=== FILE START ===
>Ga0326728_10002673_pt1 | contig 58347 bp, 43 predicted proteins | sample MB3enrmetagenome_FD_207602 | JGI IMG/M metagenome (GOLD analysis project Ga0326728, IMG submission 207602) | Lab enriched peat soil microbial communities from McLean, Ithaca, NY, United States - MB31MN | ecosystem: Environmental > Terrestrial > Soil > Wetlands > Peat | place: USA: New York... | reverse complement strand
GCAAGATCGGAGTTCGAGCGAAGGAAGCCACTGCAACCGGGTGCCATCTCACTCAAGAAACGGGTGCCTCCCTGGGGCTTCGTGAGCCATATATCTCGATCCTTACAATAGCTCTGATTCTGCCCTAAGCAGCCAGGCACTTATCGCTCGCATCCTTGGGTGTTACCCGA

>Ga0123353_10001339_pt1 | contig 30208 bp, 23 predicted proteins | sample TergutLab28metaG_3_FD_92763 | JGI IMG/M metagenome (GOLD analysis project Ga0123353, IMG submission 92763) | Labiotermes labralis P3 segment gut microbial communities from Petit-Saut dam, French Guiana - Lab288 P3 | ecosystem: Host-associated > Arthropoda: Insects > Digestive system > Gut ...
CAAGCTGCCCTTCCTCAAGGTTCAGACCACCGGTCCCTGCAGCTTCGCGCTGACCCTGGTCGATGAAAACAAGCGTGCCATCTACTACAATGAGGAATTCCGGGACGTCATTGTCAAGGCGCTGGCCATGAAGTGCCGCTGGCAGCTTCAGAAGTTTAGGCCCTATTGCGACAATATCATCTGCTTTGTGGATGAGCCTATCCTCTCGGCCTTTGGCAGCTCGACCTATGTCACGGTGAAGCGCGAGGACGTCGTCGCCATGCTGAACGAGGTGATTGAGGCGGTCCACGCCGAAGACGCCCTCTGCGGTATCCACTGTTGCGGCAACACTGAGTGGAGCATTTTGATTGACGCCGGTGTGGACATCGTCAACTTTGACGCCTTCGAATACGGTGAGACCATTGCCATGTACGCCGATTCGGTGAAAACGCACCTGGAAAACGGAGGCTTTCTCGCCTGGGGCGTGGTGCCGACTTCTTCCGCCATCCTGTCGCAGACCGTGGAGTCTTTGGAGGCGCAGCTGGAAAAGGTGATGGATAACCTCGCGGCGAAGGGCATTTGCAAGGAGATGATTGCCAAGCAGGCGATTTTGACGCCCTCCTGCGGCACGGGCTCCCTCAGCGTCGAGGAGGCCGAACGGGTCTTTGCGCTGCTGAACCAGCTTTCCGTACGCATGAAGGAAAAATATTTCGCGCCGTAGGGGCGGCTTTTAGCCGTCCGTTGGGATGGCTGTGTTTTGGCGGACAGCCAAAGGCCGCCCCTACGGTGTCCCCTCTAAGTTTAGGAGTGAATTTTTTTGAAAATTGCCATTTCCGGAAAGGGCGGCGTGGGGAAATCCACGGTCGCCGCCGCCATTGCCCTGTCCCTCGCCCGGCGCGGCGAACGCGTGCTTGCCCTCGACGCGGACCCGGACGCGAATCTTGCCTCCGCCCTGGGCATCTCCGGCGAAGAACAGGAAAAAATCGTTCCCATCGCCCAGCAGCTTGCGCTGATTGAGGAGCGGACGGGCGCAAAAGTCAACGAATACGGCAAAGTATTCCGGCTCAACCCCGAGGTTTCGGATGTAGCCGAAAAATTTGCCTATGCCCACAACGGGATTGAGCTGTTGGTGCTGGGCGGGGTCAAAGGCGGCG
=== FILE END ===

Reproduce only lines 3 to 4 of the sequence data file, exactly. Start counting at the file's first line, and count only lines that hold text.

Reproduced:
>Ga0123353_10001339_pt1 | contig 30208 bp, 23 predicted proteins | sample TergutLab28metaG_3_FD_92763 | JGI IMG/M metagenome (GOLD analysis project Ga0123353, IMG submission 92763) | Labiotermes labralis P3 segment gut microbial communities from Petit-Saut dam, French Guiana - Lab288 P3 | ecosystem: Host-associated > Arthropoda: Insects > Digestive system > Gut ...
CAAGCTGCCCTTCCTCAAGGTTCAGACCACCGGTCCCTGCAGCTTCGCGCTGACCCTGGTCGATGAAAACAAGCGTGCCATCTACTACAATGAGGAATTCCGGGACGTCATTGTCAAGGCGCTGGCCATGAAGTGCCGCTGGCAGCTTCAGAAGTTTAGGCCCTATTGCGACAATATCATCTGCTTTGTGGATGAGCCTATCCTCTCGGCCTTTGGCAGCTCGACCTATGTCACGGTGAAGCGCGAGGACGTCGTCGCCATGCTGAACGAGGTGATTGAGGCGGTCCACGCCGAAGACGCCCTCTGCGGTATCCACTGTTGCGGCAACACTGAGTGGAGCATTTTGATTGACGCCGGTGTGGACATCGTCAACTTTGACGCCTTCGAATACGGTGAGACCATTGCCATGTACGCCGATTCGGTGAAAACGCACCTGGAAAACGGAGGCTTTCTCGCCTGGGGCGTGGTGCCGACTTCTTCCGCCATCCTGTCGCAGACCGTGGAGTCTTTGGAGGCGCAGCTGGAAAAGGTGATGGATAACCTCGCGGCGAAGGGCATTTGCAAGGAGATGATTGCCAAGCAGGCGATTTTGACGCCCTCCTGCGGCACGGGCTCCCTCAGCGTCGAGGAGGCCGAACGGGTCTTTGCGCTGCTGAACCAGCTTTCCGTACGCATGAAGGAAAAATATTTCGCGCCGTAGGGGCGGCTTTTAGCCGTCCGTTGGGATGGCTGTGTTTTGGCGGACAGCCAAAGGCCGCCCCTACGGTGTCCCCTCTAAGTTTAGGAGTGAATTTTTTTGAAAATTGCCATTTCCGGAAAGGGCGGCGTGGGGAAATCCACGGTCGCCGCCGCCATTGCCCTGTCCCTCGCCCGGCGCGGCGAACGCGTGCTTGCCCTCGACGCGGACCCGGACGCGAATCTTGCCTCCGCCCTGGGCATCTCCGGCGAAGAACAGGAAAAAATCGTTCCCATCGCCCAGCAGCTTGCGCTGATTGAGGAGCGGACGGGCGCAAAAGTCAACGAATACGGCAAAGTATTCCGGCTCAACCCCGAGGTTTCGGATGTAGCCGAAAAATTTGCCTATGCCCACAACGGGATTGAGCTGTTGGTGCTGGGCGGGGTCAAAGGCGGCG